Boundary-Layer Meteorology

, Volume 110, Issue 3, pp 455-470

First online:

Local Initiation of Deep Convection on the Canadian Prairie Provinces

  • John M. HanesiakAffiliated withCentre for Earth Observation Science (CEOS), University of Manitoba
  • , Richard L. RaddatzAffiliated withAtmospheric & Hydrological Sciences Division, Meteorological Service of Canada, Prairie and Northern Region, Environment Canada
  • , Scott LobbanAffiliated withCentre for Earth Observation Science (CEOS), University of Manitoba

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Our study found that local mesoscale circulations associated with highlandareas, and transient evapotranspiration discontinuities, are likely to influencethe timing and location of the initiation of deep convection across the Canadianprairie provinces when synoptic-scale forcing is weak (e.g., weak low level windsand no frontal boundaries). The cumulus congestus and cumulonimbus clouds thatformed over the highland areas were initiated by anabatic wind induced mesoscalecirculations. These deep convective clouds generally formed relatively early in theday (about 1030 Central Standard Time (CST)). In the relatively flat cropped grasslandregion, transient evapotranspiration gradients influenced the location of deep convectioninitiation, and the average soil moisture in the root zone had a direct impact on theirtiming. As root zone soil moisture declined from greater than 70% to less than 30%,convection initiation was delayed from about 0930 to 1630 CST. Cumulus congestusand cumulonimbus clouds that formed over the ephemeral evapotranspiration gradientswere initiated by land-land circulations. The study has improved the understanding ofthe influence of local surface forcing on the development of deep convective cloud onthe Canadian prairie provinces. The identification of areas where deep convection islikely to be initiated with weak synoptic forcing will also aid in the forecasting ofthunderstorms in this region.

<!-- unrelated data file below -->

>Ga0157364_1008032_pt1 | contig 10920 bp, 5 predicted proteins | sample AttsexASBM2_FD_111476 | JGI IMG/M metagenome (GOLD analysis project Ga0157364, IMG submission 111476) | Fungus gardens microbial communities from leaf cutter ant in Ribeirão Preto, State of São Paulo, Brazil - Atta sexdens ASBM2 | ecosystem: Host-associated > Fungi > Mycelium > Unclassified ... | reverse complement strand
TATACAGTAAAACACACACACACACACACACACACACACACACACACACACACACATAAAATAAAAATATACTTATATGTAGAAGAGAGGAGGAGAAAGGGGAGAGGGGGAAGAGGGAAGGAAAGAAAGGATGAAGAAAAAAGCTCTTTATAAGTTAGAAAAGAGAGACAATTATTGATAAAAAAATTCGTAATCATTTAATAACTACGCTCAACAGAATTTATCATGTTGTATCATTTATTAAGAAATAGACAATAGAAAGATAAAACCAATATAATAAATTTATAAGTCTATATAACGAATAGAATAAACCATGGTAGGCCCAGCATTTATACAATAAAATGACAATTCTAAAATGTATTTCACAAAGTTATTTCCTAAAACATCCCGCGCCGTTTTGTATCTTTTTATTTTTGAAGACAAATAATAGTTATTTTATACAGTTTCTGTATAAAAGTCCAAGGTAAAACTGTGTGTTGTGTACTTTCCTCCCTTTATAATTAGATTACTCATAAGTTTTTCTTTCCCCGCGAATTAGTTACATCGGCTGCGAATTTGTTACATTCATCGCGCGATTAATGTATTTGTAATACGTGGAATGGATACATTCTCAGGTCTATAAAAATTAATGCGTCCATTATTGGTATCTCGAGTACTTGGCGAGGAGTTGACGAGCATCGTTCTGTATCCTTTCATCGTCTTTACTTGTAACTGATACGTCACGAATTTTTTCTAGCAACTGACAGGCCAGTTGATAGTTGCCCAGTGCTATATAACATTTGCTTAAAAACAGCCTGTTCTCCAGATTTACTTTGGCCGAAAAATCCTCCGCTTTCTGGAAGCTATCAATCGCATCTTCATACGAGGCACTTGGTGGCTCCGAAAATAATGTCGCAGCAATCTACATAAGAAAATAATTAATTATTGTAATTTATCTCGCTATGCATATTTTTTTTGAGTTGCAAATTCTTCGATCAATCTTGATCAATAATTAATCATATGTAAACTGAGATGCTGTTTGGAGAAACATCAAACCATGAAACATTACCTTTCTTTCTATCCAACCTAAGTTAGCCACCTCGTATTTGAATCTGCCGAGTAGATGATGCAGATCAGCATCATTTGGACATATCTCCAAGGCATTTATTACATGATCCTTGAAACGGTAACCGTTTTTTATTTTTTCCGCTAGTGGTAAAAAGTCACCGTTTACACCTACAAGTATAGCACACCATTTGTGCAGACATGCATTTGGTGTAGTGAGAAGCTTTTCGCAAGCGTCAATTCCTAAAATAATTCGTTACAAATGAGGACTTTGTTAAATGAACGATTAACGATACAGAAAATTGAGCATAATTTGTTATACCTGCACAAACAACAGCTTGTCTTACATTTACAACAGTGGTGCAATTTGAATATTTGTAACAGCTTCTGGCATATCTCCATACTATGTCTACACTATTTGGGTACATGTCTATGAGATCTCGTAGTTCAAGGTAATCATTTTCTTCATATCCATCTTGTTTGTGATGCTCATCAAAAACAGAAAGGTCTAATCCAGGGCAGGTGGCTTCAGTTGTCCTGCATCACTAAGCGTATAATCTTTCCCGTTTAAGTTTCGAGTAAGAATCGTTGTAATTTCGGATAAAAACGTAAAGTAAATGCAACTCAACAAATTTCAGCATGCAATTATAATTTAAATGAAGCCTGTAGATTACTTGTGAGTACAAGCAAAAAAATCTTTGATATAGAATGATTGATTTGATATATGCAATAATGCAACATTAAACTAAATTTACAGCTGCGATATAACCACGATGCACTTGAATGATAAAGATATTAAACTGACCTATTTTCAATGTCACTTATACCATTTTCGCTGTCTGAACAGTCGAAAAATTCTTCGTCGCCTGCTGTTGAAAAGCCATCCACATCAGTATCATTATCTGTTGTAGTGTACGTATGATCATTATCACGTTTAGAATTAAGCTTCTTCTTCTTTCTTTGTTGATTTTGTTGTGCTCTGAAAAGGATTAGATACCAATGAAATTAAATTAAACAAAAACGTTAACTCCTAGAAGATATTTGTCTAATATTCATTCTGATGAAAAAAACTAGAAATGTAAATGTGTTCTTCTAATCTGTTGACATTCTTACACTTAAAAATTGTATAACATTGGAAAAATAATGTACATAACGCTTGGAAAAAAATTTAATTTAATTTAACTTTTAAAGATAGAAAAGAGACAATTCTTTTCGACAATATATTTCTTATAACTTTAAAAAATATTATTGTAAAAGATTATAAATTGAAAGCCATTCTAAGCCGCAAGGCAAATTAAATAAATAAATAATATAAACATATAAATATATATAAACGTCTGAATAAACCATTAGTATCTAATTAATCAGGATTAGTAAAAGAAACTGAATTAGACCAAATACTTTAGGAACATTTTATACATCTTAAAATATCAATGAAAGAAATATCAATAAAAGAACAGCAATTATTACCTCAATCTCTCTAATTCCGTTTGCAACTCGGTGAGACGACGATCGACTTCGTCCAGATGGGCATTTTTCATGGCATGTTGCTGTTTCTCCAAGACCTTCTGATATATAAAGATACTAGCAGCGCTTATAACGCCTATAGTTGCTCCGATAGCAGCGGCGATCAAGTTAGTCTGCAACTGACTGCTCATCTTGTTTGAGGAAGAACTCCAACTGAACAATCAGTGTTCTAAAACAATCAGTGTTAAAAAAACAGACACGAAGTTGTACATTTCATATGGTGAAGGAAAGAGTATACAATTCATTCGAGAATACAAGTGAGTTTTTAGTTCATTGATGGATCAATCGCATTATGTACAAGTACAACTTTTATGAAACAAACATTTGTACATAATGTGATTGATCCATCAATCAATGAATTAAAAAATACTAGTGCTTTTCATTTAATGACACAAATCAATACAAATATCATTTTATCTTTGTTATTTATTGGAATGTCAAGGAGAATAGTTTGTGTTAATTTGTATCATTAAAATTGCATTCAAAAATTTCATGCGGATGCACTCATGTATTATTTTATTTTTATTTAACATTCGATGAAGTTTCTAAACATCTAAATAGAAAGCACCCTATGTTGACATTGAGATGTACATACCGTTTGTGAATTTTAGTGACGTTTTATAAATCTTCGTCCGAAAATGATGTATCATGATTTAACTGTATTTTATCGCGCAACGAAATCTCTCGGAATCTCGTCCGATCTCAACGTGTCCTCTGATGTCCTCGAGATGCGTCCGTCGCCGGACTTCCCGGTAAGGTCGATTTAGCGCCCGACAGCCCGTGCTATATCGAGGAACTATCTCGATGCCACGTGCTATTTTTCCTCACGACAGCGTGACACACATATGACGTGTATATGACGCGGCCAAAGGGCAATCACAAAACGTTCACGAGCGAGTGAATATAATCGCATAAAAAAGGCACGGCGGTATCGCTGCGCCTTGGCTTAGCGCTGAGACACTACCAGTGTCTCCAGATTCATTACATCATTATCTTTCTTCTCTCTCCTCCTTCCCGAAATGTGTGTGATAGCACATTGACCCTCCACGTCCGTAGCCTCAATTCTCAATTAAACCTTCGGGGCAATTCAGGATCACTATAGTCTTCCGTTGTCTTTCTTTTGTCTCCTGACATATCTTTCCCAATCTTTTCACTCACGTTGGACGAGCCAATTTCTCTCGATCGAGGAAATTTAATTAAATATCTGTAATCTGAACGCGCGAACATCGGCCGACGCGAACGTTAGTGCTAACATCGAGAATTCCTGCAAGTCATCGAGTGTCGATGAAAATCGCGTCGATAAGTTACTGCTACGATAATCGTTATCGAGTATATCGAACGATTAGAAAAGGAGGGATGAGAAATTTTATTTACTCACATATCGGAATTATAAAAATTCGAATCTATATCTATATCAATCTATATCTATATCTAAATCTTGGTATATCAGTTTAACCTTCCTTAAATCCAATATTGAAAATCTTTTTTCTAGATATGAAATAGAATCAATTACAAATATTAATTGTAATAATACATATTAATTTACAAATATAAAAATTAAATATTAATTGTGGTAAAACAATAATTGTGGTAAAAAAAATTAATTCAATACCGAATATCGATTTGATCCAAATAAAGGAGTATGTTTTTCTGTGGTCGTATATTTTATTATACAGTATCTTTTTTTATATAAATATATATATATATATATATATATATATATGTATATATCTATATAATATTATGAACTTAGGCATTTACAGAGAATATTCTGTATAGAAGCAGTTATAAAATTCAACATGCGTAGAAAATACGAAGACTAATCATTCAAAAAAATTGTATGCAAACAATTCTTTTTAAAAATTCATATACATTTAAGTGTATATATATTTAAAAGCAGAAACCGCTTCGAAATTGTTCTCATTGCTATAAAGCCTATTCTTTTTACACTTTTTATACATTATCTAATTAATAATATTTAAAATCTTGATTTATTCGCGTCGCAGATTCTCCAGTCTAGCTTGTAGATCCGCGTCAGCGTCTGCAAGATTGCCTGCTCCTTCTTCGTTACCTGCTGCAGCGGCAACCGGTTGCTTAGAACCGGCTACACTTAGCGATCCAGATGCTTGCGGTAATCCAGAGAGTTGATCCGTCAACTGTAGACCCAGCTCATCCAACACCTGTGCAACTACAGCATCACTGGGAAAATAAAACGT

Convection Evapotranspiration Surface-atmosphere interactions